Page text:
Barrier-island landforms are common on many wave-dominated shoreline systems around the world, and ancient analogs form important petroleum reservoirs.  In this study, Seminack and Buynevich use ground-penetrating radar (GPR), sediment cores and dating to understand the facies architecture and evolution of shoreline and inlet systems of Assateague Island, MD, and to test the notion that it is related to the historical Green Run Inlet, located approximately 3 km to the south.  The authors suggest that a ‘traditional’ survey of relict inlets would have overlooked the study site due, to its lack of surficial evidence of inlet existence, and that the results illustrate the value of a multi-technique approach to study of inlet dynamics.  These results illustrate how reconstructing the facies architecture and evolutionary pathways of inlet-barrier island systems provide enhanced understanding of their geological evolution and stratigraphic framework, as well as their possible influence on coastal hazards.

Wednesday, April 10, 2013

A Look Back…5 years—Paleozoic Subtropical Carbonates

Carbonate sediments can be subdivided into two end-member realms, heterozoan and photozoan, that in many cases relate to “cool water” and “warm water” conditions respectively.  Between these end members are “subtropical” carbonates that can include a mix of both realms.  In this paper, Bensing et al. describe Lower Permian strata from Arctic Canada that include a temporally changing, sedimentologically mixed assemblage.  The sediments suggest a gradual cooling and decrease in seawater temperature, but that changes in sea level and oceanographic conditions complicated trends.  The results represented a refinement of criteria for recognizing and interpreting heterozoan carbonates in Paleozoic strata.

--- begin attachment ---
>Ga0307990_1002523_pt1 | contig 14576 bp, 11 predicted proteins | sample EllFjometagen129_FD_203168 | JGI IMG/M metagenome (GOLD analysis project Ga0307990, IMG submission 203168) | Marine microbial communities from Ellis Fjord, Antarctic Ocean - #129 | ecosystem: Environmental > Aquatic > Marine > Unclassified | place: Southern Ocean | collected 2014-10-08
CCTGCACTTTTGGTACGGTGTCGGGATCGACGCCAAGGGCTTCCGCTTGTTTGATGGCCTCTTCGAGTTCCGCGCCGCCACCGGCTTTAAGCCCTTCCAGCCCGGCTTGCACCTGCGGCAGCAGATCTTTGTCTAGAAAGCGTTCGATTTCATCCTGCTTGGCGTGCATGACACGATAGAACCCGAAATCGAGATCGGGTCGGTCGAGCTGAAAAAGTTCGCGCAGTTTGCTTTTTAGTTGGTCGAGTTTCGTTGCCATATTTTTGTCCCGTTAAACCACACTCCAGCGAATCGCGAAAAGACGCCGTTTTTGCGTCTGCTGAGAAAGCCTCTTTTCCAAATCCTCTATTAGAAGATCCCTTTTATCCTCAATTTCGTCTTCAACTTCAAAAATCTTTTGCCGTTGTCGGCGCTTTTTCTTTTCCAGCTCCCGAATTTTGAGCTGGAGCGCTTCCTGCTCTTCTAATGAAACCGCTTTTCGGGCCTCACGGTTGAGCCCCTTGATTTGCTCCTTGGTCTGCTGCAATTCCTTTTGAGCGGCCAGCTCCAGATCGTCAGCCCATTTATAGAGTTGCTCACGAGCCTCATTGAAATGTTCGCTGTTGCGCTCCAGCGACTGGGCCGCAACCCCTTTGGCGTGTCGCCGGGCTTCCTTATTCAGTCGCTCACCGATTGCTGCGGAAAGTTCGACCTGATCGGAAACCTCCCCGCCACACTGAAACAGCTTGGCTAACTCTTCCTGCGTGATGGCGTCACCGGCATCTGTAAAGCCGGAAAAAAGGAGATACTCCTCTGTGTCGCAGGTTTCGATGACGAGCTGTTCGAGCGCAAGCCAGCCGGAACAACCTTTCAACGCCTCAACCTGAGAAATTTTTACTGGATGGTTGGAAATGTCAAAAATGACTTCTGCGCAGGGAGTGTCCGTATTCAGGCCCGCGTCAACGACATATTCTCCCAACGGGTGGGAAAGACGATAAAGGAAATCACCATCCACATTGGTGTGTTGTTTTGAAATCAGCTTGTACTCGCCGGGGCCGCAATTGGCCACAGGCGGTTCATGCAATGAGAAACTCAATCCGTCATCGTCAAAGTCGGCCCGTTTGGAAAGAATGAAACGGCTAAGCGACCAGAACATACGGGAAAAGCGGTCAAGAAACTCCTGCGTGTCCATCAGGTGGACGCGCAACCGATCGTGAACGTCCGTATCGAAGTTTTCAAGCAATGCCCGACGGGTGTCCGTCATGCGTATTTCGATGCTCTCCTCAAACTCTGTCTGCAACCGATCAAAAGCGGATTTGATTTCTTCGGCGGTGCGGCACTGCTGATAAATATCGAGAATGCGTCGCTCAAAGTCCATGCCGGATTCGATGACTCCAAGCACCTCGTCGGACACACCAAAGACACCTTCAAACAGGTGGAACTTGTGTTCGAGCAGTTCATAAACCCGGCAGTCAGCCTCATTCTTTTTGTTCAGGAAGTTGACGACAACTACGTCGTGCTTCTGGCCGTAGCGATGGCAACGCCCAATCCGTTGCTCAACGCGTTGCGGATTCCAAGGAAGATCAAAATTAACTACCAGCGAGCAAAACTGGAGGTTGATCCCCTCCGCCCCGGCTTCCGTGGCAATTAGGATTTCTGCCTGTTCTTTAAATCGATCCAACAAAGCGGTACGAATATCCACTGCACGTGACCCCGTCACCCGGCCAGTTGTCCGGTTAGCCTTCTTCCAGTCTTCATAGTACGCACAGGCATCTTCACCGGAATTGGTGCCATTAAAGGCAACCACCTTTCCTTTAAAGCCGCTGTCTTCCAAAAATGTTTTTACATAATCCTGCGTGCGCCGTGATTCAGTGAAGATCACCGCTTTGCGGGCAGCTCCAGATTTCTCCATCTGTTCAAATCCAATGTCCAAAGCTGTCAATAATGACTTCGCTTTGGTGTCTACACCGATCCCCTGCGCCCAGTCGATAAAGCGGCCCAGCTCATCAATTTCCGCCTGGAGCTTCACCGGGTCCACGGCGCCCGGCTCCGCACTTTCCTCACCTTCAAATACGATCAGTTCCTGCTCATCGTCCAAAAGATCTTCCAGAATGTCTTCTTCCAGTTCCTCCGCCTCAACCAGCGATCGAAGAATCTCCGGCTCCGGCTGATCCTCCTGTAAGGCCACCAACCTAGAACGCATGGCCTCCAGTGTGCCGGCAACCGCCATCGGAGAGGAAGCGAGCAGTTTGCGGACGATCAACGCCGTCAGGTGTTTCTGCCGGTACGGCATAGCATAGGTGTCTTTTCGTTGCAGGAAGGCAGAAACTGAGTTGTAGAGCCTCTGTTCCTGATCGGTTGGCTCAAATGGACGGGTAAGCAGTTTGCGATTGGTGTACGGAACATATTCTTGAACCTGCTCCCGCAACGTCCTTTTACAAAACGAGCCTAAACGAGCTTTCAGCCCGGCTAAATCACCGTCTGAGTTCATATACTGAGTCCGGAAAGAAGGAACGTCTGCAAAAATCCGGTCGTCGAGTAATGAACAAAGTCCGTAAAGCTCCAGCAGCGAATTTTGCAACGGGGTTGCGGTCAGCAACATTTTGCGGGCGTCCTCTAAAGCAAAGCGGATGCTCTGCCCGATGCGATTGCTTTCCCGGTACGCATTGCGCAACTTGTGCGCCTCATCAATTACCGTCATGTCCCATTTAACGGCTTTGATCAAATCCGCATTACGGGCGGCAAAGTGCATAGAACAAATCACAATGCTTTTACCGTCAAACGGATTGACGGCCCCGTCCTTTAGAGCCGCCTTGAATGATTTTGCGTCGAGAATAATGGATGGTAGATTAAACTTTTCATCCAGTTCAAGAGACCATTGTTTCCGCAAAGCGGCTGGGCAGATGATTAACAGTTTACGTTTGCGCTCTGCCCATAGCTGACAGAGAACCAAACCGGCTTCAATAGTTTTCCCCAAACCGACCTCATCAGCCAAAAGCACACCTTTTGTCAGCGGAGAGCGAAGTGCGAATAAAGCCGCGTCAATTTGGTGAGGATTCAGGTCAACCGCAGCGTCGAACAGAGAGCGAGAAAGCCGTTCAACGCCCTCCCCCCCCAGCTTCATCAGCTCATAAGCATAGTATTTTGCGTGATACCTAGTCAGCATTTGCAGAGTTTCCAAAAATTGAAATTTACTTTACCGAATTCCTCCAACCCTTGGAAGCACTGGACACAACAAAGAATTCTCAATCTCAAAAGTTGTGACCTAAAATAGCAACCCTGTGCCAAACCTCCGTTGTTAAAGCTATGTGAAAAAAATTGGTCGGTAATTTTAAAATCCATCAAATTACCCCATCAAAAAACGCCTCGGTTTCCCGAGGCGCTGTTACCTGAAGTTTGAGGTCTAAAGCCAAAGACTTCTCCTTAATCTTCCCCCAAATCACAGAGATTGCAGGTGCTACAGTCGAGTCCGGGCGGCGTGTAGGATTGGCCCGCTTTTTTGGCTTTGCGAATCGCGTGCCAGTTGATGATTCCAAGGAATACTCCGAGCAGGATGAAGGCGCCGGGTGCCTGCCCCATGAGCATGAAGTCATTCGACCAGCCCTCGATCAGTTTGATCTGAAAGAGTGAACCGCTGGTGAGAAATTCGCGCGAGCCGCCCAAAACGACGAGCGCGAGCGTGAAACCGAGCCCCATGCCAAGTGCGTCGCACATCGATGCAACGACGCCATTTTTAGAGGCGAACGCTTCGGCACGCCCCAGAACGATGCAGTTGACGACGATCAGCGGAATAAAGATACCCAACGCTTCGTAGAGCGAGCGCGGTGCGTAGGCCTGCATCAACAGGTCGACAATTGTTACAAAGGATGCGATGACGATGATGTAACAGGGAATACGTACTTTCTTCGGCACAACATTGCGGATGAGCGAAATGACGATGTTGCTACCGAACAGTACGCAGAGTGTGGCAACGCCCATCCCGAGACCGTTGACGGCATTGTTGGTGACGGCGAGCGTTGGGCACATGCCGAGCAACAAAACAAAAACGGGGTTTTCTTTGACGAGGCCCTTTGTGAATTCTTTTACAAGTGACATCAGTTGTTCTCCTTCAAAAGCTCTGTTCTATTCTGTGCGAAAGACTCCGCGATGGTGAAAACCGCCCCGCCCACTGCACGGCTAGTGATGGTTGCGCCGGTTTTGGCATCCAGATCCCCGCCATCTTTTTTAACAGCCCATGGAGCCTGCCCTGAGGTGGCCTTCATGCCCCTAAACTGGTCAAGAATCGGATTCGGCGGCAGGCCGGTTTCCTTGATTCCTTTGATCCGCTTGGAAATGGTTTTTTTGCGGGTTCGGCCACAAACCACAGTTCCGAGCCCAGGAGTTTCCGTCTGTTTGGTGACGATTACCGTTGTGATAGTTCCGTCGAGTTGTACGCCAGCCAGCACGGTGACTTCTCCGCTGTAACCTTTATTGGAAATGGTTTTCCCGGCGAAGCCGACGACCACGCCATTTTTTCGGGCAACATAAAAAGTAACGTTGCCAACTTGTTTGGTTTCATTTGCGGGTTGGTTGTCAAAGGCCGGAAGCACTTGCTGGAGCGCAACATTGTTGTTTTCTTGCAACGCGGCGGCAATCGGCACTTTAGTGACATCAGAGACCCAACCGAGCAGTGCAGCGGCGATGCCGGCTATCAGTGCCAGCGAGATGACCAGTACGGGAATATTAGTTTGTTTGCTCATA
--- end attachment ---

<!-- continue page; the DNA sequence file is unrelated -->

Monday, April 1, 2013

Highlights - The Poop on Shoreline Change

Recent studies have shown that many shorelines around the world, especially in densely populated areas, are eroding, in many cases due to the impact of humans.  In this new study, Seigguh examines the role of some non-bio-degradable materials on mitigating shoreline erosion.  By examining the transport thresholds and coefficients for a series of materials, the results illustrate that dirty diapers represent largely immobile elements, are abundant anyway, and actually provide a protective barrier against shoreline erosion.  The authors suggest that many beaches, especially those in populated regions, should be armored with diapers to prevent coastal erosion.